Re: ssh

From: Jose Nazario (jose@biocserver.BIOC.cwru.edu)
Date: 02/06/02


Date: Wed, 6 Feb 2002 15:43:29 -0500 (EST)
From: Jose Nazario <jose@biocserver.BIOC.cwru.edu>
To: -l0rt- <simon@snosoft.com>

On Wed, 6 Feb 2002, -l0rt- wrote:

> When using password auth, how difficult would it be for someone
> to sniff my connection and extract/crack my password? I only ask
> because someone mentioned that it would not be too difficult. What
> are the primary differences between password auth and pubkey? Is using
> password auth really that much less secure? Please give me the
> details..

i covered these topics in a recent linux journal piece i wrote:

http://www.linuxjournal.com/article.php?sid=5672

briefly:

o password recovery from password authentication
  http://www.openwall.com/advisories/OW-003-ssh-traffic-analysis.txt

in a nutshell, the exact length of the password used in SSH-1.5 (protocol)
can be observed by an eavesdropper. then, using a password cracker, they
can improve tehir efficiency and speed things up by a factor of 50 at the
outside. note that this isn't terribly huge if you have a strong password,
but it can be noticable. secondly, this doesn't affect SSH-2 (the
protocol).

o differences between password and public key auth

ssh can use DSA or RSA keys for authentication. the client sends, rather
than a password, a reply encrypted with your private key, which your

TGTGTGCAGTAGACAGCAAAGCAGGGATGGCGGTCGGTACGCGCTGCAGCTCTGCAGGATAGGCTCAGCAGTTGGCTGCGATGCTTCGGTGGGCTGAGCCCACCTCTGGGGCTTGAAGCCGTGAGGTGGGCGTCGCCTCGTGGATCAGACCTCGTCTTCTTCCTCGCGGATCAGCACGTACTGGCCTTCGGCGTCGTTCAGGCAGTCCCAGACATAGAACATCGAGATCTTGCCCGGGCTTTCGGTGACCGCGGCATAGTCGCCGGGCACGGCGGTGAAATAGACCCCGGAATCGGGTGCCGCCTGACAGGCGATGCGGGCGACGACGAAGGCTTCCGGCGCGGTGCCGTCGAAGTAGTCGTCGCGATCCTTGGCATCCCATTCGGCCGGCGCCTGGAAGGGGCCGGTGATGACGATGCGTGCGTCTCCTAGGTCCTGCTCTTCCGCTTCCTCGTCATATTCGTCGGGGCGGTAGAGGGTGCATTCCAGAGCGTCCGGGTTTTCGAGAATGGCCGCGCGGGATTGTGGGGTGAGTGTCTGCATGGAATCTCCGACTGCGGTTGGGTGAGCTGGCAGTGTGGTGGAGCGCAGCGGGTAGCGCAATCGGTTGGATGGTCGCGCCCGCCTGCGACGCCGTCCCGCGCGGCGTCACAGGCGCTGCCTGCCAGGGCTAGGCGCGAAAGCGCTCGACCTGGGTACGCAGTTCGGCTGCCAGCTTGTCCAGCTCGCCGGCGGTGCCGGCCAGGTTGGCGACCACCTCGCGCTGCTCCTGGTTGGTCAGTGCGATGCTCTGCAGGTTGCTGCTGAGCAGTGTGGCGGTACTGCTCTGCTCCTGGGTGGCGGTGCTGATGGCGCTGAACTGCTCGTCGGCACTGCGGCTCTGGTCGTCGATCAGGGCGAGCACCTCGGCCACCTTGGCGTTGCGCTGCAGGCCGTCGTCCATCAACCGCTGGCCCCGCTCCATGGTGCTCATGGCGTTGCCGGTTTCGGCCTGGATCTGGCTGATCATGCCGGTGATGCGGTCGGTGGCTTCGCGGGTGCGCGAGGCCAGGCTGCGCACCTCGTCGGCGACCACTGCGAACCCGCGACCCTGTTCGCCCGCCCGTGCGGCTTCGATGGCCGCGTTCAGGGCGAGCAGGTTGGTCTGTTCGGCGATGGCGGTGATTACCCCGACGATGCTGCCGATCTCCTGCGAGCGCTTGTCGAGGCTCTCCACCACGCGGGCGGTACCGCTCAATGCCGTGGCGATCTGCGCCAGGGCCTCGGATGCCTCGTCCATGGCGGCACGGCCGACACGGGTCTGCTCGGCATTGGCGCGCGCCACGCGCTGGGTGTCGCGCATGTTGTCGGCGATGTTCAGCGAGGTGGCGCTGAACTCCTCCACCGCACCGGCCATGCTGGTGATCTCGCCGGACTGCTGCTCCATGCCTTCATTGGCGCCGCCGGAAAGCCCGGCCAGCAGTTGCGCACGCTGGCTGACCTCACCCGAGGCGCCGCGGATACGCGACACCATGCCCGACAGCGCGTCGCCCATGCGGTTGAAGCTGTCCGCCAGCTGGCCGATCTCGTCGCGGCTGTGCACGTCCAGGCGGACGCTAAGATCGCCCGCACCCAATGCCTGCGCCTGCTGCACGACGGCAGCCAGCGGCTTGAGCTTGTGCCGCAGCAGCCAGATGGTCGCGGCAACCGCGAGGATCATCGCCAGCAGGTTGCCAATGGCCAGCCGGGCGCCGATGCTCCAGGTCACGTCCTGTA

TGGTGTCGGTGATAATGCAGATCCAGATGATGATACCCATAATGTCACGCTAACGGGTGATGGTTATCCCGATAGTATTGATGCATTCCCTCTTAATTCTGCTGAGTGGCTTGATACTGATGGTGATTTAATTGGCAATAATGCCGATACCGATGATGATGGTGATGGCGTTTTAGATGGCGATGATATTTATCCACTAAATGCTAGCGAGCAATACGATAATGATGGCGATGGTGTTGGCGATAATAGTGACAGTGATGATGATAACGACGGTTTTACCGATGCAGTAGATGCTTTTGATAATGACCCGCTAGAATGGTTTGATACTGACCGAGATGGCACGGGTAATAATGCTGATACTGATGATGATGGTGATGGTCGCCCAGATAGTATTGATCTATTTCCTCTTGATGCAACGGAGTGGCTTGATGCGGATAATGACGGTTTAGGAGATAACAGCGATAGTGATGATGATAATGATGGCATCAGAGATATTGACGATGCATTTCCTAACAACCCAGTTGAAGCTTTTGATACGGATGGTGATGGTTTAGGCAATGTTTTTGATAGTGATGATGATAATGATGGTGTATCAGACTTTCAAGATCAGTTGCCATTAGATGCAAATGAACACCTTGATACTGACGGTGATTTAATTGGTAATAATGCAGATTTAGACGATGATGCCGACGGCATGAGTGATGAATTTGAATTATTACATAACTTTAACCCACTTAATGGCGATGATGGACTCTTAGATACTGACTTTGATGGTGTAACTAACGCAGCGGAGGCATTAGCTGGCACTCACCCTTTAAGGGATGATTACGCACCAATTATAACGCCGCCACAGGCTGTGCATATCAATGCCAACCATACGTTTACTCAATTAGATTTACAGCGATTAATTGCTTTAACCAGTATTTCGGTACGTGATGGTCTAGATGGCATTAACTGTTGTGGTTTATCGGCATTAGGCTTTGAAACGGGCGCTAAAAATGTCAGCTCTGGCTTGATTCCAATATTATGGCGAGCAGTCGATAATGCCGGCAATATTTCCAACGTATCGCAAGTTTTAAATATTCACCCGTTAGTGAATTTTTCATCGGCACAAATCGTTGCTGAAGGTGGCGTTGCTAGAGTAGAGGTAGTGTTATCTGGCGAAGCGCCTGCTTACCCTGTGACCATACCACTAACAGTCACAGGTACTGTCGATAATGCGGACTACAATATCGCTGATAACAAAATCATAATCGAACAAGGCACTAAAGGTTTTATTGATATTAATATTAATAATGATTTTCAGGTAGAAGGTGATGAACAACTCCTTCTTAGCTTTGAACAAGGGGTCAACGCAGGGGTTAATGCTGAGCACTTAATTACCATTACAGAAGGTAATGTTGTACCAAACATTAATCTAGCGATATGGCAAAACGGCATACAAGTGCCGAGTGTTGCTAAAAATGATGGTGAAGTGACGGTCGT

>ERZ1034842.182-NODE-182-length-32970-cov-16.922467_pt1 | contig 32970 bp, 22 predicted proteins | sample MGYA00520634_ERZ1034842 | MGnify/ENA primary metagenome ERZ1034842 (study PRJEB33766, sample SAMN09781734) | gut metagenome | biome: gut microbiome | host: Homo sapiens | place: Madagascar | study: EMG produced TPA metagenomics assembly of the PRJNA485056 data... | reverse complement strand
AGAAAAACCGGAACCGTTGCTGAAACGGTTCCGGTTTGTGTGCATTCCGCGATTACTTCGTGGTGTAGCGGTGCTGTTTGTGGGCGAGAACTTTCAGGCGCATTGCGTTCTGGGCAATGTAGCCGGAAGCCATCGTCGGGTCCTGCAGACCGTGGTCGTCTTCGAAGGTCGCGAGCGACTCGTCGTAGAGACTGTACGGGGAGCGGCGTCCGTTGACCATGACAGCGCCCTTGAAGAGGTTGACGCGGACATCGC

public key (which the server has been told about by you) can decrypt. you
are now verified, as only your key could have done that. these keys are
protected on your system, typically, by using a passphrase.

a great discussion of how to do this is:

        http://www-106.ibm.com/developerworks/library/l-keyc.html

to compare these two methods of authentication, password and public key,
is pretty simple in many respects. first, the search space for passwords
is significantly smaller than that for ssh RSA/DSA keypairs. secondly, you
can protect your ssh identity with longer passphrases, which are typically
stronger, all things being equal. the risk here is a compromise of your
host to capture the key (either an unprotected key or a capture of your
passphrase or a capture of the stored key in your agent). good host
security will help protect against this.

in a nutshell, look at public key authentication using SSH-2 (not
SSH-1.5), as i discuss in my LJ piece (where i looked at the attacks in
the year 2001 against the ssh toolset and make some reccomendations),
written to answer these kinds of questions.

all the best,

____________________________
jose nazario jose@cwru.edu
                           PGP: 89 B0 81 DA 5B FD 7E 00 99 C3 B2 CD 48 A0 07 80
                                       PGP key ID 0xFD37F4E5 (pgp.mit.edu)



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